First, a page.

The documents raise other disturbing questions. Both the NIO and the MoD were anxious to replace the British Army issue L67 riot gun with the Webley Schermuly gun in use with the RUC from the early 1980’s. In a confidential memo dated March 1984 scientists at Porton Down sounded a note of caution;

the system in use by the RUC has not been evaluated in accordance with Medical Committee practice.” 

The implication is that the RUC introduced a riot gun without carrying out the requisite medical research to evaluate the potential risks posed to civilians. In the case of Paul Whitters, shot dead by a member of the RUC in Gt James St in April 1981, it was again claimed that the individual gun was ‘faulty’. Was this type of weapon introduced without the required oversight by the Medical Committee as the above memo suggests? These questions require urgent answers. In the Whitters case the Police Ombudsman found that the firing was “wrong and unjustifiable”. No warning was issued and the bullet was fired under the minimum permissible range where the safety of officers was not at risk.

In a postscript to this controversary surrounding medical validation a June 1984 MoD memo shows the extent to which officials were willing to simply move the goalposts when it came to safety considerations.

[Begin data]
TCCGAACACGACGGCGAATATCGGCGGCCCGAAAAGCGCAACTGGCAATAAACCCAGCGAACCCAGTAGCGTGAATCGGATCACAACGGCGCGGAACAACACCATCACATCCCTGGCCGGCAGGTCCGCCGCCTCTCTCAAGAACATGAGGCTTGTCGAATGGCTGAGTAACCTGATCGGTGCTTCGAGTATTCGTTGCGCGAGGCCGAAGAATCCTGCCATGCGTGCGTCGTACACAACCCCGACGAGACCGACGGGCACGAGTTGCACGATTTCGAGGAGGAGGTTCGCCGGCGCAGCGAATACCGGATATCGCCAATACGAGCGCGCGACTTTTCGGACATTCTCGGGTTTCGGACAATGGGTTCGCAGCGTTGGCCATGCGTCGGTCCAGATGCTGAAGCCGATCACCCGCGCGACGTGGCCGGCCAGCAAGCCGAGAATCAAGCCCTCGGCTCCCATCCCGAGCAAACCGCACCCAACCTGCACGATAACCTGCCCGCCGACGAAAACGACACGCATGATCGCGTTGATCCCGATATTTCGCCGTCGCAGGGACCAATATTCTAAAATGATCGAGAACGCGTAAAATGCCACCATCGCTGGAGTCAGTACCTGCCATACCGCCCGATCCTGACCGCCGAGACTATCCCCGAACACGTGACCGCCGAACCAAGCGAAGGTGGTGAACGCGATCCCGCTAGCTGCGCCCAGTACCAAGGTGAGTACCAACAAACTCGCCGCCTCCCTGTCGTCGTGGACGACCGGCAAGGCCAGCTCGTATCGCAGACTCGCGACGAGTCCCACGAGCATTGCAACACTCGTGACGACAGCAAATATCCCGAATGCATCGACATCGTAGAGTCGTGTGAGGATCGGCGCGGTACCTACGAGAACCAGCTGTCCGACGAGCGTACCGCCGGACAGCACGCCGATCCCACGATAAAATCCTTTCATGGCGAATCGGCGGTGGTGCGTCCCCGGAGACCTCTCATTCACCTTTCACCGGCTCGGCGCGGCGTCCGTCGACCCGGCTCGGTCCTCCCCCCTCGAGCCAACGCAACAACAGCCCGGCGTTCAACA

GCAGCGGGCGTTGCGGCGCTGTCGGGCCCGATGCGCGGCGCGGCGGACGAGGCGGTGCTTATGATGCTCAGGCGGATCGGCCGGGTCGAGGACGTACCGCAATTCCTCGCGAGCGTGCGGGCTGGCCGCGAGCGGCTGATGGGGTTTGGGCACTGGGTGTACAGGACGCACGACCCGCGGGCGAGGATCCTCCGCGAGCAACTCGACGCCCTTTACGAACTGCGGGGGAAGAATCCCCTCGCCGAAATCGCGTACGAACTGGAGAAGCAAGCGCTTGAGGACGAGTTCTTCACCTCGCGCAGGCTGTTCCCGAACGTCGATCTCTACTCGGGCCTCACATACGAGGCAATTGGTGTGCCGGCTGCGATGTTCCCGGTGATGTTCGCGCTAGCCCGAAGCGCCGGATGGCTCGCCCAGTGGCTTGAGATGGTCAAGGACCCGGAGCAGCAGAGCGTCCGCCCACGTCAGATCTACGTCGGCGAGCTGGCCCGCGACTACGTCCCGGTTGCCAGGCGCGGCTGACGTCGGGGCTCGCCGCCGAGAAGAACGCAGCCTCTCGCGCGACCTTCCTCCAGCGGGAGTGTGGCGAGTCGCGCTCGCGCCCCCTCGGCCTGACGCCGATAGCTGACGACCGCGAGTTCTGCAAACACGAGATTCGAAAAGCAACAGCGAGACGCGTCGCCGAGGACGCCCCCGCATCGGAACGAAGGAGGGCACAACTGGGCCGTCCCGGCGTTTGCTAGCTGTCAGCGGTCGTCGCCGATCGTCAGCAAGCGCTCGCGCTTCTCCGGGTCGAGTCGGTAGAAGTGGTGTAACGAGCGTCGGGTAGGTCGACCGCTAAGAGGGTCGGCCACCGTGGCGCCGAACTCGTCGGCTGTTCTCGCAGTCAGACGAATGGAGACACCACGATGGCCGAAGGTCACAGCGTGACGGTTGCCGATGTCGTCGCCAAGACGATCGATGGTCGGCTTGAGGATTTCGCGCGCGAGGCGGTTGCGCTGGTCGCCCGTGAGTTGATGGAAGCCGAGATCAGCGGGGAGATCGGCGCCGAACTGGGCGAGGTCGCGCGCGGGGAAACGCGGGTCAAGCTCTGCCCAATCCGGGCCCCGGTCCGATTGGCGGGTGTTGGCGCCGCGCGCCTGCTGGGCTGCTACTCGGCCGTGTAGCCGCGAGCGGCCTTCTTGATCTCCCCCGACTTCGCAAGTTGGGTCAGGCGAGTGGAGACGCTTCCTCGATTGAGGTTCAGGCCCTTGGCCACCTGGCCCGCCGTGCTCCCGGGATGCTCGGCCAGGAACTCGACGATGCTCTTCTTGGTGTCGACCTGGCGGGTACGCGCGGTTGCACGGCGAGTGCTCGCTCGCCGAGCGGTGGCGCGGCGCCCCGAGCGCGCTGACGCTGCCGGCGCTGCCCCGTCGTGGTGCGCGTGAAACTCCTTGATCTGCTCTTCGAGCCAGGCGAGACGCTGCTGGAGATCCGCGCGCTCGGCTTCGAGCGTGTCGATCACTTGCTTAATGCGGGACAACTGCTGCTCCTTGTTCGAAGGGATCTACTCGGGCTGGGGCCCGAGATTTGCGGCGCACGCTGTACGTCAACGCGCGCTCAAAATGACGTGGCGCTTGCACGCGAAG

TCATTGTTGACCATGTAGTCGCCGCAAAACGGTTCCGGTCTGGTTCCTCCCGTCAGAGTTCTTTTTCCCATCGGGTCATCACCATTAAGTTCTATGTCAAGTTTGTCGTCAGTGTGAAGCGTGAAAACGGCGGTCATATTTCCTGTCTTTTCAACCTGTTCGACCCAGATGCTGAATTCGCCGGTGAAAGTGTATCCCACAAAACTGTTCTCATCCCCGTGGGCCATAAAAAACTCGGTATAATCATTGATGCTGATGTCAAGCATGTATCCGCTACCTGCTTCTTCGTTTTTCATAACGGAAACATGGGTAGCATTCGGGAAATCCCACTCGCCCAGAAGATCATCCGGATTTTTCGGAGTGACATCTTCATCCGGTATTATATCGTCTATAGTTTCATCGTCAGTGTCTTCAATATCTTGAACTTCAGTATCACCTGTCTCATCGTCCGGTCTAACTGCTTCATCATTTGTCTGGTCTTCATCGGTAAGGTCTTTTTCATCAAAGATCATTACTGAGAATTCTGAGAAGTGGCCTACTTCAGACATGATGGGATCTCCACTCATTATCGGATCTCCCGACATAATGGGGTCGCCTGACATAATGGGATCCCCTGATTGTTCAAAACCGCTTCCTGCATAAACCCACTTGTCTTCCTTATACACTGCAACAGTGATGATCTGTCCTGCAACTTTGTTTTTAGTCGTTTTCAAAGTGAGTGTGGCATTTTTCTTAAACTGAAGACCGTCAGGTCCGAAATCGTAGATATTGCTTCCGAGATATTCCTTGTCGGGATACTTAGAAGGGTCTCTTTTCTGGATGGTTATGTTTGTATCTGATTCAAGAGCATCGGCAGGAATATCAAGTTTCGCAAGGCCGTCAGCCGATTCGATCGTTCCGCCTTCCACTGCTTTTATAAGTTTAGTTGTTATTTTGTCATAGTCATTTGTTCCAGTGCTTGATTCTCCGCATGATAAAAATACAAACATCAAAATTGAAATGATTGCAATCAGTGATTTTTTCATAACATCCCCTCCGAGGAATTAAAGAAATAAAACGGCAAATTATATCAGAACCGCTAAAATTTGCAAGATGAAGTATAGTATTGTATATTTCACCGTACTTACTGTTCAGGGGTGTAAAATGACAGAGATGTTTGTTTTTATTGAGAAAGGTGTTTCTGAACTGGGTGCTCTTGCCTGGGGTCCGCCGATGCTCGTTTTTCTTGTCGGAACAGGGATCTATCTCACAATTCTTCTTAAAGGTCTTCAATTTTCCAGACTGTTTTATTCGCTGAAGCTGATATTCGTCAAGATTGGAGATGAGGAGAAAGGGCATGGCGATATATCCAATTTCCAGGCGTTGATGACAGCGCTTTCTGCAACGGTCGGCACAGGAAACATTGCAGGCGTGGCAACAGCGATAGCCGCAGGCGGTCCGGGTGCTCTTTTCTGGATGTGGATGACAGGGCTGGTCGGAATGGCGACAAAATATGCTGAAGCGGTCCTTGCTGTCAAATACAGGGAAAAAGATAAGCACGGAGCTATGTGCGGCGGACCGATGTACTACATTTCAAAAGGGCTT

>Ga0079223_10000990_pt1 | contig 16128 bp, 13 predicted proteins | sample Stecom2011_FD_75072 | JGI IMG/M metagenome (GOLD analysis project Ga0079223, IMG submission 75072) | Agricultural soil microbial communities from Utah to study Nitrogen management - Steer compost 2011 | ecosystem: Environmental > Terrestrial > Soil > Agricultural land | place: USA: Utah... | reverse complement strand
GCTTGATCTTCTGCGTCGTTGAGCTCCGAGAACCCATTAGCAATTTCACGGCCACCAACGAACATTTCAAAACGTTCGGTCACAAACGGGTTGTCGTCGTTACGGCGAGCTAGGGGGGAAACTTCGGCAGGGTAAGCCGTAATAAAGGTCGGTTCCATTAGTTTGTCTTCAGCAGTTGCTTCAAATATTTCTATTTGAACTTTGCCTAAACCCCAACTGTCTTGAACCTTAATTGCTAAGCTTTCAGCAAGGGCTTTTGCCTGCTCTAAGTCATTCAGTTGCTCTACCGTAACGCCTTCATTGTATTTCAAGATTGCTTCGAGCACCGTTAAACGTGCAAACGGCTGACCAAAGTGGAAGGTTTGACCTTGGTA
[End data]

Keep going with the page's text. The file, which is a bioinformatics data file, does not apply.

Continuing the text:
“…we would question the need for medical validation of the Webley-Schmermuly in view of its operational use by the RUC over the last two years. Indeed you may consider that retrospective validation is an unnecessary waste of time whilst failure to clear the weapon for use by the Army could raise politically sensitive and embarrassing questions over its use by the RUC.”

In other words there was no need to test the weapon on pigs at Porton Down as was the case with the L67 gun. It had already been extensively tested on Irish civilians over a two year period. No need to involve the Medical Committee and embarrass the RUC.

One final point. If all army issue L67 guns were faulty this suggests a phenomenal level of criminal negligence over many years on the part of the Ministry of Defence. Despite clear evidence of the dangers posed and interventions by Coroners it would appear that the L67 remained in use until 1994! But does this exculpate the soldier who fired at Stephen Mc Conomy? Is he not responsible for the death of an 11 year child? This may yet be the subject of an inquest but the following should be borne in mind. The soldier who fired a plastic bullet that evening in Fahan St made a personal decision to open fire at a group of 10/11 year old children who posed no serious threat to him. He fired at under the minimum range in a context where his training told him that plastic bullets would likely prove lethal if fired at under 20 metres at a child. There is no suggestion that he did not intend to fire. He has questions to answer. The declassified documents show that the MoD also has questions to answer.


Chemical Defence Establishment Porton Down letter Replacement Webley Schermuly, 20 March '84123.55 KB Inadequacies of Existing Equipment 119.65 KB Current Equipment to be replaced106.41 KB